Where Do Wishes Go?


Debra Bertulis opens Where Do Wishes Go? with Poems are Doors, where she reminds us that they are ‘there to unlock/ [though] You already have the key‘. It confirms that this writing form offers direct acknowledgement of what we feel, experience and observe.

Therefore, we recoil at the Greedy Gull! that ‘eyes/- spies/- swoops//- dips’. Then again, we feel the anxiety of the New Boy from ‘another land/ Where life was not always good/ Where people weren’t happy/ Where people weren’t kind’.

What’s more, we can hear Gran’s Cat answering Gran’s assertion that she ‘wouldn’t want to be out/ in this weahter/ scampering up trees’. The poet enables us to understand this relationship, this mutual respect and care.

There is a capable variety of poetry forms included within this selection. What’s more, there’s a variation of subjects too, though there are hopes, dreams, ambitions, from star gazing, to mountain climbing, considering other people’s lives and achievements. What’s more, there is such an awareness of the world about us, from moving home to blackberry picking or bird song.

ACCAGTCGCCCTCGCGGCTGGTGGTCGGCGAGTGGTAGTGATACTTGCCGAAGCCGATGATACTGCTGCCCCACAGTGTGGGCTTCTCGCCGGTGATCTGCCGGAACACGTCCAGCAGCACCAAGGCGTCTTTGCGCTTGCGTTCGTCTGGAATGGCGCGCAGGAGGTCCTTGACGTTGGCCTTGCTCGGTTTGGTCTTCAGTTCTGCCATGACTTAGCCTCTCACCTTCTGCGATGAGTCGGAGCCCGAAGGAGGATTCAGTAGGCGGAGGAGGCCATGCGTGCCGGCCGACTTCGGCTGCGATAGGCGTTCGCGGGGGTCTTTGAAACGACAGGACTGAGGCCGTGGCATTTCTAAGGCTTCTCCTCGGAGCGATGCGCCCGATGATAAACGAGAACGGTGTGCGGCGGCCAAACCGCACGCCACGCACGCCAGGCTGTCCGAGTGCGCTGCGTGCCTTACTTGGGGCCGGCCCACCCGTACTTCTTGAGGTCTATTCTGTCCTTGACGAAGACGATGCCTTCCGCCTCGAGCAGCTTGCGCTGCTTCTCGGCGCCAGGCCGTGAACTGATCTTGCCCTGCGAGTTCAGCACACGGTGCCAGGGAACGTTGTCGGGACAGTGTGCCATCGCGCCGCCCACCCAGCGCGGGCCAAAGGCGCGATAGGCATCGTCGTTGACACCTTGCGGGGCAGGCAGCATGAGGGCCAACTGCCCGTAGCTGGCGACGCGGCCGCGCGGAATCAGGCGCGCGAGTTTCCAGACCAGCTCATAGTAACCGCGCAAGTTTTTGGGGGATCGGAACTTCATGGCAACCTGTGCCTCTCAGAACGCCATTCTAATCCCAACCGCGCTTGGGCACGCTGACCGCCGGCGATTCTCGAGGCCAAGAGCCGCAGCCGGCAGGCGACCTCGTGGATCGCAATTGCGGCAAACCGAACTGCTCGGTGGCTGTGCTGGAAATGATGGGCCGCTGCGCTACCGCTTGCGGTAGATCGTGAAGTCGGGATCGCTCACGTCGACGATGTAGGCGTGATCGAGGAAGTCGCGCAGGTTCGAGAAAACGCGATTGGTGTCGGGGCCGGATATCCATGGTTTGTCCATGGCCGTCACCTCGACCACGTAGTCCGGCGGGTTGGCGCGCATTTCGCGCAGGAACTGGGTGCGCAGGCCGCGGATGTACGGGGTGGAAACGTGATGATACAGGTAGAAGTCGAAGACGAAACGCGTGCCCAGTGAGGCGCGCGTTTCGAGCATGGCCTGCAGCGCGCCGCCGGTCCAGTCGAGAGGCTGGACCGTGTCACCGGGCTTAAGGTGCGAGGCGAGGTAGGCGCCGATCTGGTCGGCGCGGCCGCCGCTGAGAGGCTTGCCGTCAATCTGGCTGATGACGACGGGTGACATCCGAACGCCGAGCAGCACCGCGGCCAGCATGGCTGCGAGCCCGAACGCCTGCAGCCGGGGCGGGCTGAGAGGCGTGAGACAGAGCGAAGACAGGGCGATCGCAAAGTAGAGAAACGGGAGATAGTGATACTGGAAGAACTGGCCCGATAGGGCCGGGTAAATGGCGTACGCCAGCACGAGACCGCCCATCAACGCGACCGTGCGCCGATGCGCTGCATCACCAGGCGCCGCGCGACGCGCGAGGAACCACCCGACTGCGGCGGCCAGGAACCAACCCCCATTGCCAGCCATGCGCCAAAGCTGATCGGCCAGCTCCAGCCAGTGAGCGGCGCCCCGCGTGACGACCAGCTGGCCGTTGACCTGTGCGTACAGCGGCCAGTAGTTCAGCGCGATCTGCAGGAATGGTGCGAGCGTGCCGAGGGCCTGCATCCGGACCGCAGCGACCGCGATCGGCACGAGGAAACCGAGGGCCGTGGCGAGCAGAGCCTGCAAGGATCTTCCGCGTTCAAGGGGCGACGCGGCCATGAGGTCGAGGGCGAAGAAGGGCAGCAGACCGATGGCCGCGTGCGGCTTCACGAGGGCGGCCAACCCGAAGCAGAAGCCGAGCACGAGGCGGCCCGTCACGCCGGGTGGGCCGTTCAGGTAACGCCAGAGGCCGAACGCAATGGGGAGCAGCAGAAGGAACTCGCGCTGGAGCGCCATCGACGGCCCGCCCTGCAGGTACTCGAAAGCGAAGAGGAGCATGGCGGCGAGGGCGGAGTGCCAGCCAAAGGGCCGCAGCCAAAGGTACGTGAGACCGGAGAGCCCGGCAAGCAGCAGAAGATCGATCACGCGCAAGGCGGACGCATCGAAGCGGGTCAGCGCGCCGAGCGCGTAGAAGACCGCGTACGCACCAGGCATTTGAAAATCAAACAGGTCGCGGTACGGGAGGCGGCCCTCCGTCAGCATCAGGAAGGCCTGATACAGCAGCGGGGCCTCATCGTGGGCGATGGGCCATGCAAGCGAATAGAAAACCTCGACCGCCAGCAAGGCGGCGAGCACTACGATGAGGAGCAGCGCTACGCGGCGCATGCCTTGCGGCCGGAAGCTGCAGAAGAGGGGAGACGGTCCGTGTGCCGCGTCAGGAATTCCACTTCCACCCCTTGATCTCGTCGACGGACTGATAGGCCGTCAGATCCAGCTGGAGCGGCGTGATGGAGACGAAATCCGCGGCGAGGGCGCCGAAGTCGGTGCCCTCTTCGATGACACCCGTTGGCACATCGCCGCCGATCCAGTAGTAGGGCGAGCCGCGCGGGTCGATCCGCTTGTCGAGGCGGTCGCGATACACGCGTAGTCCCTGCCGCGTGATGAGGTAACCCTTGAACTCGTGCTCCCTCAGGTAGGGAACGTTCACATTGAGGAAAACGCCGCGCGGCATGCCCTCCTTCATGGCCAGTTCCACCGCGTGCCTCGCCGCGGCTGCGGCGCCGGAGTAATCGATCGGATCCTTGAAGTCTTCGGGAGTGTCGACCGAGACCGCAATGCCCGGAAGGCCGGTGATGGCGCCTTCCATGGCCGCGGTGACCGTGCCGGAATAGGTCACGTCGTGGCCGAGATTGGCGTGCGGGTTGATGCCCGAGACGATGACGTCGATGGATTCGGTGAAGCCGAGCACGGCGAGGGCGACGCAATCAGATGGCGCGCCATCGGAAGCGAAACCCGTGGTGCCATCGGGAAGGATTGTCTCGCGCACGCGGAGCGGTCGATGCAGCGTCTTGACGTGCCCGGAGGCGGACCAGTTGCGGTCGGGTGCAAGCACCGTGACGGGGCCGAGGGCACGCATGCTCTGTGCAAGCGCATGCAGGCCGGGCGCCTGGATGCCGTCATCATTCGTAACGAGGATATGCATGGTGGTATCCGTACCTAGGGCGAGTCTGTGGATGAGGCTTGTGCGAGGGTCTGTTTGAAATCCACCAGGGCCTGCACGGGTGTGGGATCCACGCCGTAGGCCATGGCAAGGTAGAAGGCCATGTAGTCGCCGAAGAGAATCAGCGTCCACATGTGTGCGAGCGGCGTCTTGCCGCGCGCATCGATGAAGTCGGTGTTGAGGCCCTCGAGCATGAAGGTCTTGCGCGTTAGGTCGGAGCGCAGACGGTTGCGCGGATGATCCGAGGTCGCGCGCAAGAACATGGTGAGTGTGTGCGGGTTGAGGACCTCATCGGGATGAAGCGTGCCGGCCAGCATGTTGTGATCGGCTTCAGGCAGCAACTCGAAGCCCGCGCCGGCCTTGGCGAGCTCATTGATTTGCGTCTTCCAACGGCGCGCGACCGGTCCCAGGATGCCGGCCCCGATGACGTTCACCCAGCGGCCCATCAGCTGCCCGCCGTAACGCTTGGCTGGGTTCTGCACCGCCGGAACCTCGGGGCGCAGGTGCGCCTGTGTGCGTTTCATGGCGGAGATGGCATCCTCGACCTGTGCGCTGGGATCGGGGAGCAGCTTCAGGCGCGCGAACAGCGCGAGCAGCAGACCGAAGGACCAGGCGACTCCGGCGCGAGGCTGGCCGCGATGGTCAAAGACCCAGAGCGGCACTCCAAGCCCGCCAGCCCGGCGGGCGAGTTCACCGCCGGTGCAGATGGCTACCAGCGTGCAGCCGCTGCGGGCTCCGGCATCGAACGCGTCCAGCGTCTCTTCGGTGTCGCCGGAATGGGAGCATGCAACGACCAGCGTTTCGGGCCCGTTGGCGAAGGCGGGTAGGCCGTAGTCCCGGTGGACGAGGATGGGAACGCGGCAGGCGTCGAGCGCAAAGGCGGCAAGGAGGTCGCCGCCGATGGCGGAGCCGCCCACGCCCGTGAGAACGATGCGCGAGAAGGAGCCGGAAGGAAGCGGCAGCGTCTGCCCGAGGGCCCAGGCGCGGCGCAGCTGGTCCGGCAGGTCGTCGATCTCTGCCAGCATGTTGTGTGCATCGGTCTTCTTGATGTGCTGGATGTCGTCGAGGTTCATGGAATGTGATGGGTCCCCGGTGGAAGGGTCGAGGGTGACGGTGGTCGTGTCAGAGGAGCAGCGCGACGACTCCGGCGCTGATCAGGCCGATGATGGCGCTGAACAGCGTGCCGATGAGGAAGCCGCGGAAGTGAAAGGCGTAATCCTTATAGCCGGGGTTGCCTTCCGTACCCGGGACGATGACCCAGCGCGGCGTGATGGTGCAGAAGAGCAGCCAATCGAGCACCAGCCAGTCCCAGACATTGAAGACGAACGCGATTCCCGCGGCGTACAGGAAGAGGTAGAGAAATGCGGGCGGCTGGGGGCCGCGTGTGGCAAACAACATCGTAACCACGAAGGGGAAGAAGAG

Bookwagon loves and recommends Where Do Wishes Go? and looks forward to further books from this poet.

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Where Do Wishes Go?

Poems by Debra Bertulis, illustrated by Jess Mason

(Otter-Barry Books)

There is a HEART inside/ EARTH/ Can you find it?’ asks Debra Bertulis in Where Do Wishes Go? This poetry title seems to tap into our inner observations and considerations. Therefore, we wonder why ‘Mum lowers her eyes,/ diverts them down’ when ‘Miss Jazz walks towards us’. 
Then again, we’re sympathetic and aware when we’re asked look up at the Cumulus clouds. It seems we see more than ‘one kilometre wide- water droplets‘. In fact it’s as though we might glimpse Father Christmas or a space ship too! What’s more, we stand to attention, to join the ‘calm and focused minds‘ attending when The World Speaks. After all, we know it’s important. Furthermore, we read between the lines of Lily’s stories of her mum and dad who ‘live in Hollywood’.
Somehow, magically, through the intimate immediacy of poetry, the writer enables us to look out at what she describes and feels and knows. Along the way, she offers information about the style of poem she’s written, for example a cinquain in Tomorrow. Then again, she includes attachments to her subjects, such as Christa McAuliffe, pioneer astronaut. Like How To Write Poems, we are informed and engaged.
Altogether, Bookwagon recommends Where Do Wishes Go? to read alone, together, quote, know and love. It is a strong and beautifully created title.


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